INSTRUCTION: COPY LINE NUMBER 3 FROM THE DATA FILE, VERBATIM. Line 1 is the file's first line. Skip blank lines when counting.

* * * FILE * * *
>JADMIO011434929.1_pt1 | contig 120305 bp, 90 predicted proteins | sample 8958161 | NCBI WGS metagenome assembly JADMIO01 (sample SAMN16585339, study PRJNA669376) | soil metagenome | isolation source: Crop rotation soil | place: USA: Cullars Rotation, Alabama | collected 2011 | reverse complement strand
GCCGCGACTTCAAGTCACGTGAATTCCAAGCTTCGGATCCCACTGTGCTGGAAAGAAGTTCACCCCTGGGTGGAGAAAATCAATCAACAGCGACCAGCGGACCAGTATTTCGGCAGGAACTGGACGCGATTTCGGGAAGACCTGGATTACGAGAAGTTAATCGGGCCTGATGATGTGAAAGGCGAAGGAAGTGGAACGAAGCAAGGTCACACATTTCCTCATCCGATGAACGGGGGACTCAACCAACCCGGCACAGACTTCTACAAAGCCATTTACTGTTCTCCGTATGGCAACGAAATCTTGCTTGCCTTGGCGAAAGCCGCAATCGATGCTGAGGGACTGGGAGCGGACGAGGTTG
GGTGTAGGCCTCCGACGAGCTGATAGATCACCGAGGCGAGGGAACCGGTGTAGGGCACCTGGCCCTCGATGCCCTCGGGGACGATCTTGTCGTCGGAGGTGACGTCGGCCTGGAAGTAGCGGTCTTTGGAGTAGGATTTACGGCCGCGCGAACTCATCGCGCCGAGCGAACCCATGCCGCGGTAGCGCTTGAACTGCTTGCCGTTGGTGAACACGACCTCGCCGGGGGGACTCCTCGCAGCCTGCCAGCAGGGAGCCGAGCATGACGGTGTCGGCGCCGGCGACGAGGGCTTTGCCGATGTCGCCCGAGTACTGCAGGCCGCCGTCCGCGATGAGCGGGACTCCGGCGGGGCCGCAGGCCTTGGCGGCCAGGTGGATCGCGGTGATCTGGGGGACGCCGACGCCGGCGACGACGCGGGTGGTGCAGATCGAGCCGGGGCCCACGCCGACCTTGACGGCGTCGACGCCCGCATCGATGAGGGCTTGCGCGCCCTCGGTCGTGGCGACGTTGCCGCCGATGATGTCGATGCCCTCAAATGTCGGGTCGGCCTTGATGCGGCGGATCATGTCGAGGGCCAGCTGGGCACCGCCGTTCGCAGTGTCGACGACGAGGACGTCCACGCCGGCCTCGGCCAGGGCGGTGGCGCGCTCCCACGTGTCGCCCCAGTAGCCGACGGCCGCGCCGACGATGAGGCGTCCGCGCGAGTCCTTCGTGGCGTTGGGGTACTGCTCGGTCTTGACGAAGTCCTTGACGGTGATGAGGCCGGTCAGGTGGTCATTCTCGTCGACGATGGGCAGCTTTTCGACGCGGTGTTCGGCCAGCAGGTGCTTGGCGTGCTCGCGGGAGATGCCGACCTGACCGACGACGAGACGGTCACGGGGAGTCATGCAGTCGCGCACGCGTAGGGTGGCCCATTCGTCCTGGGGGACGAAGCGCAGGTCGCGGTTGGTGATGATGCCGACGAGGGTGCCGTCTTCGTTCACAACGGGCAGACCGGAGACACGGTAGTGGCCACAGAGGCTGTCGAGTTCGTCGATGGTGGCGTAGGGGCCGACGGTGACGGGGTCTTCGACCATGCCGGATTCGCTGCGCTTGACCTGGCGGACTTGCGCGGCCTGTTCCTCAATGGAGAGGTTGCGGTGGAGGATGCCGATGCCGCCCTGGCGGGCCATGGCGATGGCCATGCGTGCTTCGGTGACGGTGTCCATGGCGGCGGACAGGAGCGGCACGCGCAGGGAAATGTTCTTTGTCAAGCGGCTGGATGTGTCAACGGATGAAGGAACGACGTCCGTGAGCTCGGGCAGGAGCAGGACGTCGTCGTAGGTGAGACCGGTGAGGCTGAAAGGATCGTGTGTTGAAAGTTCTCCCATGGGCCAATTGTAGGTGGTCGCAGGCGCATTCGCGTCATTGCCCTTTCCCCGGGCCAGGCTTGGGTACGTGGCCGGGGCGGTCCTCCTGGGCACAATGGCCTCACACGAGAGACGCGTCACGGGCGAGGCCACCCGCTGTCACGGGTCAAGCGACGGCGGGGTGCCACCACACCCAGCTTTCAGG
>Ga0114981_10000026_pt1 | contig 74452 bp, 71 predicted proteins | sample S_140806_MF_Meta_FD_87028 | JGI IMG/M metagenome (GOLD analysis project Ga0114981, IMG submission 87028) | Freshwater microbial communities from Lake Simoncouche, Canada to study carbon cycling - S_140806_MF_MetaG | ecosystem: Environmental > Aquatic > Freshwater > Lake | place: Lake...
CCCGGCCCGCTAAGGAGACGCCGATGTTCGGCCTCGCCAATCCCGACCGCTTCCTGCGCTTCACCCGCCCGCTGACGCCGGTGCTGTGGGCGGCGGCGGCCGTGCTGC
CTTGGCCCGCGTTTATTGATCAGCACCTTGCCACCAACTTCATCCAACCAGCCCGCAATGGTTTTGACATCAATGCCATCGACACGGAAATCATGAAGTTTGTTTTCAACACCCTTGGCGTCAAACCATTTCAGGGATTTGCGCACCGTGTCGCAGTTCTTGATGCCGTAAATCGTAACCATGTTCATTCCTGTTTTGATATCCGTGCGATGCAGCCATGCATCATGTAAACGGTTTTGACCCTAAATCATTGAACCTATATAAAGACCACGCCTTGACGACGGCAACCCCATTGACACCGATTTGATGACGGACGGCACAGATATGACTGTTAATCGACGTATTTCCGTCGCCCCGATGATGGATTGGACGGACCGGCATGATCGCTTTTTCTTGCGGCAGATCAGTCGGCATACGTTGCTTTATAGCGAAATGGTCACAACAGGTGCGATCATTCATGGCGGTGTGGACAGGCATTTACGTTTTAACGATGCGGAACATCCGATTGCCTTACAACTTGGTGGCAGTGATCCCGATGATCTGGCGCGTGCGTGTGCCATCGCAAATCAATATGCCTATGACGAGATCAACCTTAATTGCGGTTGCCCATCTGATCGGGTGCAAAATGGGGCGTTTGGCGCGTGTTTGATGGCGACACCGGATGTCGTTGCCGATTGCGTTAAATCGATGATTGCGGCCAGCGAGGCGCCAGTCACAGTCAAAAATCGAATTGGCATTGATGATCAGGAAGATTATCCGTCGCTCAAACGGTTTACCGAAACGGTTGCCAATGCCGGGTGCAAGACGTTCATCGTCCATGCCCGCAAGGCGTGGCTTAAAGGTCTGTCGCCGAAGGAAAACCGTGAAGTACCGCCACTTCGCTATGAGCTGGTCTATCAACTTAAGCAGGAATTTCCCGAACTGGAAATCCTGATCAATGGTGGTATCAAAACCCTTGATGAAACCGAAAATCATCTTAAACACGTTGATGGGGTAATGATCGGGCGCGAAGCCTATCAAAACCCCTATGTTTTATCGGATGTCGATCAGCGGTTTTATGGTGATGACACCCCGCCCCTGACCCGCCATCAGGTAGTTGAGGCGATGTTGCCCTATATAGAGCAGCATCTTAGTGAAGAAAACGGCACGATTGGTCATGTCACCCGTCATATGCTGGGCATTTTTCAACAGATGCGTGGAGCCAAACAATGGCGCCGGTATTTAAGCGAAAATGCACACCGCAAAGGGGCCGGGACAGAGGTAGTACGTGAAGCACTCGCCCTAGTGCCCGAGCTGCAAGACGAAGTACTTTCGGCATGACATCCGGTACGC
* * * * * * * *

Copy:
GGTGTAGGCCTCCGACGAGCTGATAGATCACCGAGGCGAGGGAACCGGTGTAGGGCACCTGGCCCTCGATGCCCTCGGGGACGATCTTGTCGTCGGAGGTGACGTCGGCCTGGAAGTAGCGGTCTTTGGAGTAGGATTTACGGCCGCGCGAACTCATCGCGCCGAGCGAACCCATGCCGCGGTAGCGCTTGAACTGCTTGCCGTTGGTGAACACGACCTCGCCGGGGGGACTCCTCGCAGCCTGCCAGCAGGGAGCCGAGCATGACGGTGTCGGCGCCGGCGACGAGGGCTTTGCCGATGTCGCCCGAGTACTGCAGGCCGCCGTCCGCGATGAGCGGGACTCCGGCGGGGCCGCAGGCCTTGGCGGCCAGGTGGATCGCGGTGATCTGGGGGACGCCGACGCCGGCGACGACGCGGGTGGTGCAGATCGAGCCGGGGCCCACGCCGACCTTGACGGCGTCGACGCCCGCATCGATGAGGGCTTGCGCGCCCTCGGTCGTGGCGACGTTGCCGCCGATGATGTCGATGCCCTCAAATGTCGGGTCGGCCTTGATGCGGCGGATCATGTCGAGGGCCAGCTGGGCACCGCCGTTCGCAGTGTCGACGACGAGGACGTCCACGCCGGCCTCGGCCAGGGCGGTGGCGCGCTCCCACGTGTCGCCCCAGTAGCCGACGGCCGCGCCGACGATGAGGCGTCCGCGCGAGTCCTTCGTGGCGTTGGGGTACTGCTCGGTCTTGACGAAGTCCTTGACGGTGATGAGGCCGGTCAGGTGGTCATTCTCGTCGACGATGGGCAGCTTTTCGACGCGGTGTTCGGCCAGCAGGTGCTTGGCGTGCTCGCGGGAGATGCCGACCTGACCGACGACGAGACGGTCACGGGGAGTCATGCAGTCGCGCACGCGTAGGGTGGCCCATTCGTCCTGGGGGACGAAGCGCAGGTCGCGGTTGGTGATGATGCCGACGAGGGTGCCGTCTTCGTTCACAACGGGCAGACCGGAGACACGGTAGTGGCCACAGAGGCTGTCGAGTTCGTCGATGGTGGCGTAGGGGCCGACGGTGACGGGGTCTTCGACCATGCCGGATTCGCTGCGCTTGACCTGGCGGACTTGCGCGGCCTGTTCCTCAATGGAGAGGTTGCGGTGGAGGATGCCGATGCCGCCCTGGCGGGCCATGGCGATGGCCATGCGTGCTTCGGTGACGGTGTCCATGGCGGCGGACAGGAGCGGCACGCGCAGGGAAATGTTCTTTGTCAAGCGGCTGGATGTGTCAACGGATGAAGGAACGACGTCCGTGAGCTCGGGCAGGAGCAGGACGTCGTCGTAGGTGAGACCGGTGAGGCTGAAAGGATCGTGTGTTGAAAGTTCTCCCATGGGCCAATTGTAGGTGGTCGCAGGCGCATTCGCGTCATTGCCCTTTCCCCGGGCCAGGCTTGGGTACGTGGCCGGGGCGGTCCTCCTGGGCACAATGGCCTCACACGAGAGACGCGTCACGGGCGAGGCCACCCGCTGTCACGGGTCAAGCGACGGCGGGGTGCCACCACACCCAGCTTTCAGG